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Easy as Pi

I love these Reader’s Digest books. They’re just so readable and interesting. This one is called Easy as Pi: The Countless Ways We Use Numbers Every Day by Jamie Buchan.

Honestly, I can’t stand math. I’ve never liked it, for as far back as I can remember, but this book was great. The first part is definitely my territory, where they cover the origin of phrases such as “The Third Degree” and “Cloud Nine”.

The second section is another winner. This section covers numbers in Fiction and Movies, such as the book “Fahrenheit 451” and the Fellini film, “8½”.

The next two sections  cover “Numbers in Culture” and “Numbers in Mythology and Religion” and are equally interesting. The last section is called  “Numbers in Math and Science”.  I’ll admit that most of that very last section went completely over my head, but I really enjoyed this book over all. Easy as Pi is now officially math hater approved :)

Enjoy this article I’ve been authorized to share with you.

Brushing Up on Math is Easy as Pi
By Jamie Buchan, Author of Easy as Pi: The Countless Ways We Use Numbers Every Day

“World War II? I don’t know much about it. You’ve lost me. I’m sorry, I was always terrible at history. I just don’t have the brain for it!”

Few people would willingly admit to this level of ignorance about key events that shaped the world. But when it comes to math — which shapes not only the world but the entire universe — many otherwise highly intelligent and educated people will happily proclaim ignorance. In many cases, there’s the implication that math is boring and difficult — the exclusive domain of the severely geeky.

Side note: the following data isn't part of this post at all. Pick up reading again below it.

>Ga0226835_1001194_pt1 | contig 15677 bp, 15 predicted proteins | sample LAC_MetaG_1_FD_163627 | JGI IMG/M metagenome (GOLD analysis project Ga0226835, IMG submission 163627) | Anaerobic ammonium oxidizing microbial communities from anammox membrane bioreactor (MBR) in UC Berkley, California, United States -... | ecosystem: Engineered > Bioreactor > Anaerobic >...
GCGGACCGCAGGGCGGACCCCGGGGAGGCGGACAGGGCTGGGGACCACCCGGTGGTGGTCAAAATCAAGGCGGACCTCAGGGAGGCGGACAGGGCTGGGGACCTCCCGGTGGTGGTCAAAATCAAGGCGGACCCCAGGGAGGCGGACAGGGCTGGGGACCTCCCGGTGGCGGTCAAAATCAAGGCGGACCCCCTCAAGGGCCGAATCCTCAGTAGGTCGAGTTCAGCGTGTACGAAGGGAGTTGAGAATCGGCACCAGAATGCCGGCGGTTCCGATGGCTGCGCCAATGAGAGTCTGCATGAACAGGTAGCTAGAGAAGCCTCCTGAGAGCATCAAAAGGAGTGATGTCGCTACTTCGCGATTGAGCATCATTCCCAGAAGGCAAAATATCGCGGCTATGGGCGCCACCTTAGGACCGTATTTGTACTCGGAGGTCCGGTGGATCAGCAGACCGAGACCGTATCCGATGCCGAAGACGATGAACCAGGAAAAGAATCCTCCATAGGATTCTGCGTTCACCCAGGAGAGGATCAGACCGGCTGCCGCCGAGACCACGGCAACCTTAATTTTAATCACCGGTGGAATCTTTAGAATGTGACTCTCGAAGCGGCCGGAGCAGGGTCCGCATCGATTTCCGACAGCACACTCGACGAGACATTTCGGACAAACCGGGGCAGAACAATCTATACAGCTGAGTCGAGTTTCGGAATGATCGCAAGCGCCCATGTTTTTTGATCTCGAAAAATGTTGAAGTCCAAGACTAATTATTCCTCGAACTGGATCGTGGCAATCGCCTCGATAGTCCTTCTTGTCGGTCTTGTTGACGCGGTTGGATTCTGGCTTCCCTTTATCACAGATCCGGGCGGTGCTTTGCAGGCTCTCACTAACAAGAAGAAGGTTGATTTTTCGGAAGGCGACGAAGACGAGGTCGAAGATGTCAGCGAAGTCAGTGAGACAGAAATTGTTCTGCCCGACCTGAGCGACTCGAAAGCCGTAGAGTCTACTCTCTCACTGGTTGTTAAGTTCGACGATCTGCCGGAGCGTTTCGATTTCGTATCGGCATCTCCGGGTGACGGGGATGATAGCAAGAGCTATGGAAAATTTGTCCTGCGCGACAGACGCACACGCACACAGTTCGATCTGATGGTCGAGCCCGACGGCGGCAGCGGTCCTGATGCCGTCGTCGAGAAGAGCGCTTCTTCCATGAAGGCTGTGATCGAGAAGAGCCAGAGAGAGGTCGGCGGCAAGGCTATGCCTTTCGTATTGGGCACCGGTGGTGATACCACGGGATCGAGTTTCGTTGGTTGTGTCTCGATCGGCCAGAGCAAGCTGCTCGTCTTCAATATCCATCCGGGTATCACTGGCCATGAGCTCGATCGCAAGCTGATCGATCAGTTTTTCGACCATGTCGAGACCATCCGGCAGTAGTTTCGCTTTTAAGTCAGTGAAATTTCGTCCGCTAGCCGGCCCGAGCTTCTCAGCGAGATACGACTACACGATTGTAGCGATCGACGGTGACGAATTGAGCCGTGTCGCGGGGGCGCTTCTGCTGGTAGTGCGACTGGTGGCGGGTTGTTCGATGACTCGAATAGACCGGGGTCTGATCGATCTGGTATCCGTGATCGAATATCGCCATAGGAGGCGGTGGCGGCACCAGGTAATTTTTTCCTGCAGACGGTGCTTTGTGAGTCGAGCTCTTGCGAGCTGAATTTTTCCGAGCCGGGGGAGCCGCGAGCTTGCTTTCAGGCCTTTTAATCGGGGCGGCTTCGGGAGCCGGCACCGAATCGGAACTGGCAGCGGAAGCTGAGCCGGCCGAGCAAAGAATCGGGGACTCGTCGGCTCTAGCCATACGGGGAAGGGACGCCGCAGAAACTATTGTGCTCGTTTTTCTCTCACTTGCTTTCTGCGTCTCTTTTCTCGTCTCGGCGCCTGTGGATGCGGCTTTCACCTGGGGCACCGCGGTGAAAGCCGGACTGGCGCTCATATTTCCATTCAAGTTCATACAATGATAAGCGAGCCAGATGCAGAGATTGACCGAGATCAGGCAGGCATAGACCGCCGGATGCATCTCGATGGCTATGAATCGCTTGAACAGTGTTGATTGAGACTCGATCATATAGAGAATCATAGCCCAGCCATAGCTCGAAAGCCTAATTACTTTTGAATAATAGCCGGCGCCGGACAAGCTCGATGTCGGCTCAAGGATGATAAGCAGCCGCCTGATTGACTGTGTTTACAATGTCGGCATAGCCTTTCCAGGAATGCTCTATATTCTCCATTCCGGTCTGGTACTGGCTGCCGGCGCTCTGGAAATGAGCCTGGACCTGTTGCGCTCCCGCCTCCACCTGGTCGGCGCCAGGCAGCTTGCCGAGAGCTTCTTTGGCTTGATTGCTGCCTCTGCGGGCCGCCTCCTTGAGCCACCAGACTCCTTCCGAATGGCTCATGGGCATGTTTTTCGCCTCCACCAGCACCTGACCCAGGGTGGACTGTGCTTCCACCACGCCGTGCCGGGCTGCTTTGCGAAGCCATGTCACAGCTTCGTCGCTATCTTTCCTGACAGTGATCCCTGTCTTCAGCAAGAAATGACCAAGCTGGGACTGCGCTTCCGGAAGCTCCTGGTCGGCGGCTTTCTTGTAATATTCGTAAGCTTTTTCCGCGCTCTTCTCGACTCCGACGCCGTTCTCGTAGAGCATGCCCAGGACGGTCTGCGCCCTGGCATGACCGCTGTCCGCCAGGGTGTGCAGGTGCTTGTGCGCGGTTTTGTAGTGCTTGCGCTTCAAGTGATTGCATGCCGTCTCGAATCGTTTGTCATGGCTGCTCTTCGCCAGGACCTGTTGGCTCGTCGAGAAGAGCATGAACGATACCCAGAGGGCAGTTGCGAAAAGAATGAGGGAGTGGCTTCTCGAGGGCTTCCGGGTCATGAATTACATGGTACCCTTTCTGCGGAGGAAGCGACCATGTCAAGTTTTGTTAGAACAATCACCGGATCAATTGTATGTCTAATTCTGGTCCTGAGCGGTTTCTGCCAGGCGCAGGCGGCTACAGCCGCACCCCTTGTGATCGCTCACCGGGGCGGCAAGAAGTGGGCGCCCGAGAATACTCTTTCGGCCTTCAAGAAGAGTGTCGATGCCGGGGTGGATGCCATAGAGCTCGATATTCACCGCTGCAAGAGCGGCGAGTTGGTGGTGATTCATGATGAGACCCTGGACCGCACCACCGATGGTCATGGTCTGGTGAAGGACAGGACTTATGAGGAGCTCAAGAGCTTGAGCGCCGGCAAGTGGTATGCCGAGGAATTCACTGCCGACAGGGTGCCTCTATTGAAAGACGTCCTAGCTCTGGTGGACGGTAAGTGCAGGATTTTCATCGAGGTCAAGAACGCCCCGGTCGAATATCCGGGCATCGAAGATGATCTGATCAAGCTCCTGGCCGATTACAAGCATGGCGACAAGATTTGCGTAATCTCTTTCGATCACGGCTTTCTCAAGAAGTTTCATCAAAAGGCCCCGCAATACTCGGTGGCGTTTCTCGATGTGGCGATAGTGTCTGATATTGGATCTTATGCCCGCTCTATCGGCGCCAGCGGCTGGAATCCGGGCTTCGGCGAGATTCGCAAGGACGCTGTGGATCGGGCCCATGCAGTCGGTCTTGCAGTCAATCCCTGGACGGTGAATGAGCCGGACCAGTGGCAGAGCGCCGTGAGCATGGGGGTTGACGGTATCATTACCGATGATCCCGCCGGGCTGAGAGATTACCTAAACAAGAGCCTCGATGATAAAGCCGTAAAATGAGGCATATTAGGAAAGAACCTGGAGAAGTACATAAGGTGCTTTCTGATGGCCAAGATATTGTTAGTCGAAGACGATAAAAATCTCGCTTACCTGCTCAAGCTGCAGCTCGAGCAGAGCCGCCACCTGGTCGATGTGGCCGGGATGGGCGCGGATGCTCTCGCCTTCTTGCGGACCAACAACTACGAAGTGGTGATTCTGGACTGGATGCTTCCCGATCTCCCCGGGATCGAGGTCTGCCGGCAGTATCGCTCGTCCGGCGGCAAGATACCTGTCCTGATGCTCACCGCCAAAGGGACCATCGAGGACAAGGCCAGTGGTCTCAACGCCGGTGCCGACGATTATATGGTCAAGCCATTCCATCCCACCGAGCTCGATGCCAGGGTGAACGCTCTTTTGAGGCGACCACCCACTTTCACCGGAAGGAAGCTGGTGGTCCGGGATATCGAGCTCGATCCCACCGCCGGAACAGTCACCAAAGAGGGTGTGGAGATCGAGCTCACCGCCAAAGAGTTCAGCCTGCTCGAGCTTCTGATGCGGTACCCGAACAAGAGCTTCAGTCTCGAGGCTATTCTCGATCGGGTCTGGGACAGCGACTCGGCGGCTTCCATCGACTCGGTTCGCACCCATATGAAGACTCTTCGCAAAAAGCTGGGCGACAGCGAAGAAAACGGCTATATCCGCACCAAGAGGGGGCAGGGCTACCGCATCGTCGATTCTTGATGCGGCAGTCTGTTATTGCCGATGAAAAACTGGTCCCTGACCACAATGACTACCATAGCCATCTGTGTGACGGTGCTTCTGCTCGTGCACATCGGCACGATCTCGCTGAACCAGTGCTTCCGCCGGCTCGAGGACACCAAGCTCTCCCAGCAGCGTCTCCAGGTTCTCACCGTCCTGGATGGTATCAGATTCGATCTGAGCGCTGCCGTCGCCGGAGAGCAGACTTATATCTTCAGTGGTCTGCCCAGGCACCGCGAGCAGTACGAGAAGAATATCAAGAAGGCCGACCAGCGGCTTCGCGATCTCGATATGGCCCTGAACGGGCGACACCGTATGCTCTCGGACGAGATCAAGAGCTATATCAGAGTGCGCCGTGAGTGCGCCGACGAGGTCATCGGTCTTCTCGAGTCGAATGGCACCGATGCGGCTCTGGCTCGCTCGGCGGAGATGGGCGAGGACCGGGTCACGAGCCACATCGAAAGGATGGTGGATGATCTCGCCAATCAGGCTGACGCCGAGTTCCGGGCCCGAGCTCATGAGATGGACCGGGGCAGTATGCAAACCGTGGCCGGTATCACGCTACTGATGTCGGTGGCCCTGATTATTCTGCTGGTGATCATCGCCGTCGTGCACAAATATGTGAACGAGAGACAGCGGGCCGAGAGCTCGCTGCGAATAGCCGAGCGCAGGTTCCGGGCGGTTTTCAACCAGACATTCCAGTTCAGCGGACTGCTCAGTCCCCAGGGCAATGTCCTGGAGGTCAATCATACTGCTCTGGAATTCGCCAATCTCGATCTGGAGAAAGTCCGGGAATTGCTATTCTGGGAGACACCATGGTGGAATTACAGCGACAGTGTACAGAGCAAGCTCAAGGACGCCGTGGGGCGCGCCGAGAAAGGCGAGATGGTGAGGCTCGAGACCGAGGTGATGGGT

This may seem merely frustrating for mathematicians and scientists in social settings, but it has serious and wide-ranging consequences. On an everyday level, a lack of confidence about math makes it hard to split a bill, work on a spreadsheet, or help a child with homework (and this can easily become a vicious circle, since anxiety about math can be passed on to the next generation).

If you feel like you’re math averse, be not afraid: the book Easy as Pi can help. Math itself is based on a limited number of very logical rules and, whether we like it or not, it surrounds us in everything we do. As Pythagoras (the guy behind the famous Theorem) remarked: “Number is the ruler of forms and ideas, and the cause of gods and demons.” The head of a sunflower has evolved with mathematical precision into a double-spiral pattern that packs the most seeds into the smallest available space. The computer on which you’re reading this, and every electronic device — from cheap digital watches counting seconds and minutes to NASA’s Columbia supercomputer, which simulates the collisions of entire galaxies — is powered by a vastly complex system of ones and zeros, which only works at all because they can be interpreted mathematically.